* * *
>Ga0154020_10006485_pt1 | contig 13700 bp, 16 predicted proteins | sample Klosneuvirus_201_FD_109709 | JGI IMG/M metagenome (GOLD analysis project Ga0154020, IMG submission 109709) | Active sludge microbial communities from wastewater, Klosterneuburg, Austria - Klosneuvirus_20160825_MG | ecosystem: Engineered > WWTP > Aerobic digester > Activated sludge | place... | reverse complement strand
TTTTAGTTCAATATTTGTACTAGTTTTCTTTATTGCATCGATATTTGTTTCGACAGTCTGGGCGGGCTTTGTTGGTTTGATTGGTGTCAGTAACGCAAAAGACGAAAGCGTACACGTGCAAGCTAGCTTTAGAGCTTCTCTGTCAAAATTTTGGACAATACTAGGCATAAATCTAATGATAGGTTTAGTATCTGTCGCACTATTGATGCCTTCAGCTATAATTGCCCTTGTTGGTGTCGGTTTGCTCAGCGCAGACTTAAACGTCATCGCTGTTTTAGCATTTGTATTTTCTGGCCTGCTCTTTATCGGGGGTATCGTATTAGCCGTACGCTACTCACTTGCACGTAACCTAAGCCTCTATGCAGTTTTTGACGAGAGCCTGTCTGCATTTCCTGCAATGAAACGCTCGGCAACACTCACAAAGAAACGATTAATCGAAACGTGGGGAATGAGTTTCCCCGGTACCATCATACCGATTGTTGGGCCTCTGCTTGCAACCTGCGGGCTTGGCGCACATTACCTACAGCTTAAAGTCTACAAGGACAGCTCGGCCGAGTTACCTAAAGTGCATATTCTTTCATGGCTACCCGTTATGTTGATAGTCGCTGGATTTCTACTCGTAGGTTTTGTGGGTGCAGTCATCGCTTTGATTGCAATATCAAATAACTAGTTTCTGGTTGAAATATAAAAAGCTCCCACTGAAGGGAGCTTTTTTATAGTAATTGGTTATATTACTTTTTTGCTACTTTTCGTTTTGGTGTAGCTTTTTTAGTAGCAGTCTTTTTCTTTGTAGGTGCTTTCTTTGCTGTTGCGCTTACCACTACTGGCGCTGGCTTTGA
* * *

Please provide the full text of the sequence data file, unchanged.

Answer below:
>Ga0154020_10006485_pt1 | contig 13700 bp, 16 predicted proteins | sample Klosneuvirus_201_FD_109709 | JGI IMG/M metagenome (GOLD analysis project Ga0154020, IMG submission 109709) | Active sludge microbial communities from wastewater, Klosterneuburg, Austria - Klosneuvirus_20160825_MG | ecosystem: Engineered > WWTP > Aerobic digester > Activated sludge | place... | reverse complement strand
TTTTAGTTCAATATTTGTACTAGTTTTCTTTATTGCATCGATATTTGTTTCGACAGTCTGGGCGGGCTTTGTTGGTTTGATTGGTGTCAGTAACGCAAAAGACGAAAGCGTACACGTGCAAGCTAGCTTTAGAGCTTCTCTGTCAAAATTTTGGACAATACTAGGCATAAATCTAATGATAGGTTTAGTATCTGTCGCACTATTGATGCCTTCAGCTATAATTGCCCTTGTTGGTGTCGGTTTGCTCAGCGCAGACTTAAACGTCATCGCTGTTTTAGCATTTGTATTTTCTGGCCTGCTCTTTATCGGGGGTATCGTATTAGCCGTACGCTACTCACTTGCACGTAACCTAAGCCTCTATGCAGTTTTTGACGAGAGCCTGTCTGCATTTCCTGCAATGAAACGCTCGGCAACACTCACAAAGAAACGATTAATCGAAACGTGGGGAATGAGTTTCCCCGGTACCATCATACCGATTGTTGGGCCTCTGCTTGCAACCTGCGGGCTTGGCGCACATTACCTACAGCTTAAAGTCTACAAGGACAGCTCGGCCGAGTTACCTAAAGTGCATATTCTTTCATGGCTACCCGTTATGTTGATAGTCGCTGGATTTCTACTCGTAGGTTTTGTGGGTGCAGTCATCGCTTTGATTGCAATATCAAATAACTAGTTTCTGGTTGAAATATAAAAAGCTCCCACTGAAGGGAGCTTTTTTATAGTAATTGGTTATATTACTTTTTTGCTACTTTTCGTTTTGGTGTAGCTTTTTTAGTAGCAGTCTTTTTCTTTGTAGGTGCTTTCTTTGCTGTTGCGCTTACCACTACTGGCGCTGGCTTTGA